I honestly don’t even have words to describe what we are feeling.
This is the easiest way for me to let friends and family know this is going on next week, the week of our wedding.
We welcome any and all thoughts, prayers and support. We surely will need it as we enter this next battle. But we WILL be ready to celebrate on our wedding day!
Six days later, she wrote that the hearing was postponed for one month and that they were able to “leave all this alone for a little bit and enjoy a fabulous wedding weekend.”
Huskins & Quinn Sued the Vallejo Police Department & the Case Was Settled Out of Court
Quinn and Huskins sued the City of Vallejo, the Vallejo Police Department and several officers in 2016 claiming defamation and other allegations, according to ABC News. The news outlet reported the case was settled out of court for $2.5 million with no party admitting any wrongdoing.
In December 2020, John Whitney, who was the Vallejo Police Captain during the case, filed a wrongful termination lawsuit against the city and police department, ABC News reported. The lawsuit claims he was wrongfully terminated “for speaking out on a variety of issues that he characterized as misconduct, including ones related to Huskin and Aaron Quinn’s case” and that the former police chief told him to delete texts from his cellphone so they could not be used as evidence for the previous lawsuit, ABC reported.
The city of Vallejo and the Vallejo Police Department have not made any statements in response to the allegations of Whitney’s lawsuit as of June 3, 2021, ABC News reported.
Huskins wrote in 2017 that some people still claimed online she was lying about the attack. She shared a post on Facebook January 1, 2017, and described the PTSD symptoms it stirred in her.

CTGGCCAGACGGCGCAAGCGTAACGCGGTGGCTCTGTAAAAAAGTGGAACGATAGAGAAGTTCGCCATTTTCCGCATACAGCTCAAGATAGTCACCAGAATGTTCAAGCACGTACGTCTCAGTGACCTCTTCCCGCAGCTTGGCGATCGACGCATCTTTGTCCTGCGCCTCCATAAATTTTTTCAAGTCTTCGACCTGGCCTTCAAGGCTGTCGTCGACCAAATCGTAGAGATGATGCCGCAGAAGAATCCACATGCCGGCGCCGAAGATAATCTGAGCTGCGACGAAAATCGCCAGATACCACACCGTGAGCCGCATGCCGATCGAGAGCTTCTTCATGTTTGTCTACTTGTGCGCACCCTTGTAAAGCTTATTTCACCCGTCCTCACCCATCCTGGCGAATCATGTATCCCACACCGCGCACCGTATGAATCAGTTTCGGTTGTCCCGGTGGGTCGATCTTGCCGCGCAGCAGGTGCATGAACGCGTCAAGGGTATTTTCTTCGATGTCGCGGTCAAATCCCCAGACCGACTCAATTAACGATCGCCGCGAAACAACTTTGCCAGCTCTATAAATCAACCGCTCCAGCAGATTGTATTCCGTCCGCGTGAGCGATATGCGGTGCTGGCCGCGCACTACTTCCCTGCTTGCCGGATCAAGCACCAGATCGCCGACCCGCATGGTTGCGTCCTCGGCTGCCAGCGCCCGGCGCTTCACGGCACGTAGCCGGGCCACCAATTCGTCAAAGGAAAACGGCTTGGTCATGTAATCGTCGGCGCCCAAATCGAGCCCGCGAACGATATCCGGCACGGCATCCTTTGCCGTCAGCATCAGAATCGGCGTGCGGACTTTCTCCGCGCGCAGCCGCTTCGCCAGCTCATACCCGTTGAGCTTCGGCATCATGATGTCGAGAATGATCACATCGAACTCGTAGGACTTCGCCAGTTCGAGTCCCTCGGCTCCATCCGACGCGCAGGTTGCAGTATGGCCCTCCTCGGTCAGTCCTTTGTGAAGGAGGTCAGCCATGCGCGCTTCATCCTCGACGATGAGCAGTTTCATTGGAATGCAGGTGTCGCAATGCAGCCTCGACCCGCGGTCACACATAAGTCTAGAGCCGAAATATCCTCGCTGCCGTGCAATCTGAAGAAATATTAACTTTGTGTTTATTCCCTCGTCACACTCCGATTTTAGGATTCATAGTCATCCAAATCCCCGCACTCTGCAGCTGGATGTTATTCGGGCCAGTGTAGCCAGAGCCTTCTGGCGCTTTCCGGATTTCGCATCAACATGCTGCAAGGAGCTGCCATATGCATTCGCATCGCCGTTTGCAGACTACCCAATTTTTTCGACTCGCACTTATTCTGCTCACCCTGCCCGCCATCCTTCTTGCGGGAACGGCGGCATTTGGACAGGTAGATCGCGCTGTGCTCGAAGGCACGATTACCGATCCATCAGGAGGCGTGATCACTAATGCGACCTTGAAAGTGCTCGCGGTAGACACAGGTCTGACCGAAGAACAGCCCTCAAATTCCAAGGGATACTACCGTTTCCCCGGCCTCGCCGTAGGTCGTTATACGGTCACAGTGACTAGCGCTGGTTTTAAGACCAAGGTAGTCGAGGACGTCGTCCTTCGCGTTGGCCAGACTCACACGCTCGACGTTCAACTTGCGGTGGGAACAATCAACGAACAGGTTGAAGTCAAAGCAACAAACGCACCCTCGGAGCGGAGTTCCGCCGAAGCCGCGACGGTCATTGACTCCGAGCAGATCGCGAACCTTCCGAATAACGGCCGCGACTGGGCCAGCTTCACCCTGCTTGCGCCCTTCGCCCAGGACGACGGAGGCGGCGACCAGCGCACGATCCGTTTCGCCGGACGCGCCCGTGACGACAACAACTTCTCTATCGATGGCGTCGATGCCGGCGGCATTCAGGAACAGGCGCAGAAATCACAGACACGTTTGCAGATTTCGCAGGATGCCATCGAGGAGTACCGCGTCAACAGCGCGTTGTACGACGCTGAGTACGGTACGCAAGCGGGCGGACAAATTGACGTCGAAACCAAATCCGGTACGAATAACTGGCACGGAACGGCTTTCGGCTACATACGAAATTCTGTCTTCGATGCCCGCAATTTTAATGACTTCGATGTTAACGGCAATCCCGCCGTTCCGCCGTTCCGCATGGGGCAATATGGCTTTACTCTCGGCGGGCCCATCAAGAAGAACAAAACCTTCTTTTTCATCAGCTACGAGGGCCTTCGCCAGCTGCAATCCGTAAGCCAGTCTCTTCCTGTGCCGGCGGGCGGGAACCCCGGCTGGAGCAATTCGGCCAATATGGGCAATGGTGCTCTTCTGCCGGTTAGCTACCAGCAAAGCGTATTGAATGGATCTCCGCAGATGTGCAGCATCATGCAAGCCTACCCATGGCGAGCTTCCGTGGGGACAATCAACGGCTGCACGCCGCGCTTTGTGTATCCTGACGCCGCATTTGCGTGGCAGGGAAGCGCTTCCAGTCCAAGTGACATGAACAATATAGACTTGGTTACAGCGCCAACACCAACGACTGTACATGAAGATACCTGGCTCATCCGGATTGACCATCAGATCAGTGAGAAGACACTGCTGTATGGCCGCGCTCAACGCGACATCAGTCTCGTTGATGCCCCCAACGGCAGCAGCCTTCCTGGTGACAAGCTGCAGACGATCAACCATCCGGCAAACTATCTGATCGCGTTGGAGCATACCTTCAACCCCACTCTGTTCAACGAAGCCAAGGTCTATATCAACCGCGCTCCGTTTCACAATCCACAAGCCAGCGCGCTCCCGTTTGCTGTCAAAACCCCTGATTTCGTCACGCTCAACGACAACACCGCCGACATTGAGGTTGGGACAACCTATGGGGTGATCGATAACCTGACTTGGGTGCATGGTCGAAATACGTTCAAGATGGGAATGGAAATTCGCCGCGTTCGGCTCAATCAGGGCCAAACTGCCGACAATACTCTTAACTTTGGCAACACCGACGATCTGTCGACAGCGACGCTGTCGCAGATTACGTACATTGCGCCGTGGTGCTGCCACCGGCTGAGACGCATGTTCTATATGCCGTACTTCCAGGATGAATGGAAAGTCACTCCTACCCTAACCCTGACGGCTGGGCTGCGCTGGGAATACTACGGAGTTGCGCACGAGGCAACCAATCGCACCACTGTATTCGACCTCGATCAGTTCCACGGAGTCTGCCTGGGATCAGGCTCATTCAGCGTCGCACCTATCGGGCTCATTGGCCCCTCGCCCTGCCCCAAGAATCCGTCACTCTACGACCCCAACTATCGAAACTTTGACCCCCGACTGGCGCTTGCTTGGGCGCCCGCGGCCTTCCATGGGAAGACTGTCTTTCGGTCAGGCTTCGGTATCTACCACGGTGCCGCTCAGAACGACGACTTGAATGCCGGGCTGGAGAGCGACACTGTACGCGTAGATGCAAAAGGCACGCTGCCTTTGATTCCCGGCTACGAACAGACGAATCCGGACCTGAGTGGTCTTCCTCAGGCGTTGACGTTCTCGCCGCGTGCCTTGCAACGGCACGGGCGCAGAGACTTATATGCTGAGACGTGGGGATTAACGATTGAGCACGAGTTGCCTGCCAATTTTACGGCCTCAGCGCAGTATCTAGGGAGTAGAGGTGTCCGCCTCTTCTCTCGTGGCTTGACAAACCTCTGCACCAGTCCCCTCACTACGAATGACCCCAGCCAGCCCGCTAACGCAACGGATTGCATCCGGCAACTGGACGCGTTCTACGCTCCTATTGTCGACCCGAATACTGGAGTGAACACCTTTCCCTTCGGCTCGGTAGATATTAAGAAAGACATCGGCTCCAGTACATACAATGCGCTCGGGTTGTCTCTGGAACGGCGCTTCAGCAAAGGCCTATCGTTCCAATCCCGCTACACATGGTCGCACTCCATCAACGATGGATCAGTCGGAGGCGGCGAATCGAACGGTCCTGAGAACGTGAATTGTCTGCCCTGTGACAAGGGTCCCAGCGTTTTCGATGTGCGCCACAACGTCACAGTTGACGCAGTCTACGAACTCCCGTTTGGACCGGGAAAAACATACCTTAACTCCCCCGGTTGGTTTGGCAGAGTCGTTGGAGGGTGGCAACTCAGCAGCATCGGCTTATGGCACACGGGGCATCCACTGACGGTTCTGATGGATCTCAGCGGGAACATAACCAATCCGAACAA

After reading this I went into one of my many PTSD episodes of terror. My jaw and back are sore from the deep powerful shaking and reflexive tension that my whole body goes into. My eyes are sore and red from uncontrollable tears. I am thoroughly exhausted, every inch of my body is tired from the fit of terror it was battling. This was his goal, and I couldn’t fight it. Congratulations, person I have never met, never heard of who hates me so much that he went out of his way to message me this disgusting, demeaning, dehumanizing outrage.
Quinn also shared the post, saying Huskins was his “hero” and should be treated as such by others.
I post this because I cannot believe the amount of unwarranted hatred Denise Huskins has received from law enforcement’s flat out lie. This message was sent yesterday, more than a year and a half after one of the kidnappers was caught. Denise endured unimaginable horrors and should have been treated like a hero when she got home but instead she continues to endure vile messages such as this one. Nevertheless she conducts herself with love and grace. She’s my favorite person and unquestionably my hero.
Please remember words are powerful, use them to lift people up instead of tearing them down.
On the first anniversary of the kidnapping, March 21, 2016, Quinn shared a photo on a sunrise and a message of hope.
This day last year Denise Huskins and I woke up to a living nightmare of organized intruders bent on causing us harm. This pain was exacerbated by those who swore to protect us. It’s been a horrendous year, the scars from this event will be carried with us for the rest of our lives but today we’re grateful to watch the sunrise over the clouds on Haleakala Volcano. We wouldn’t be here if it wasn’t for the love and support from our families and friends. We have suffered from the evil in people but we’ve also been lifted by the good. I don’t know what the future holds but I am confident in this “he who has a ‘Why’ to live for; can bear almost any ‘How’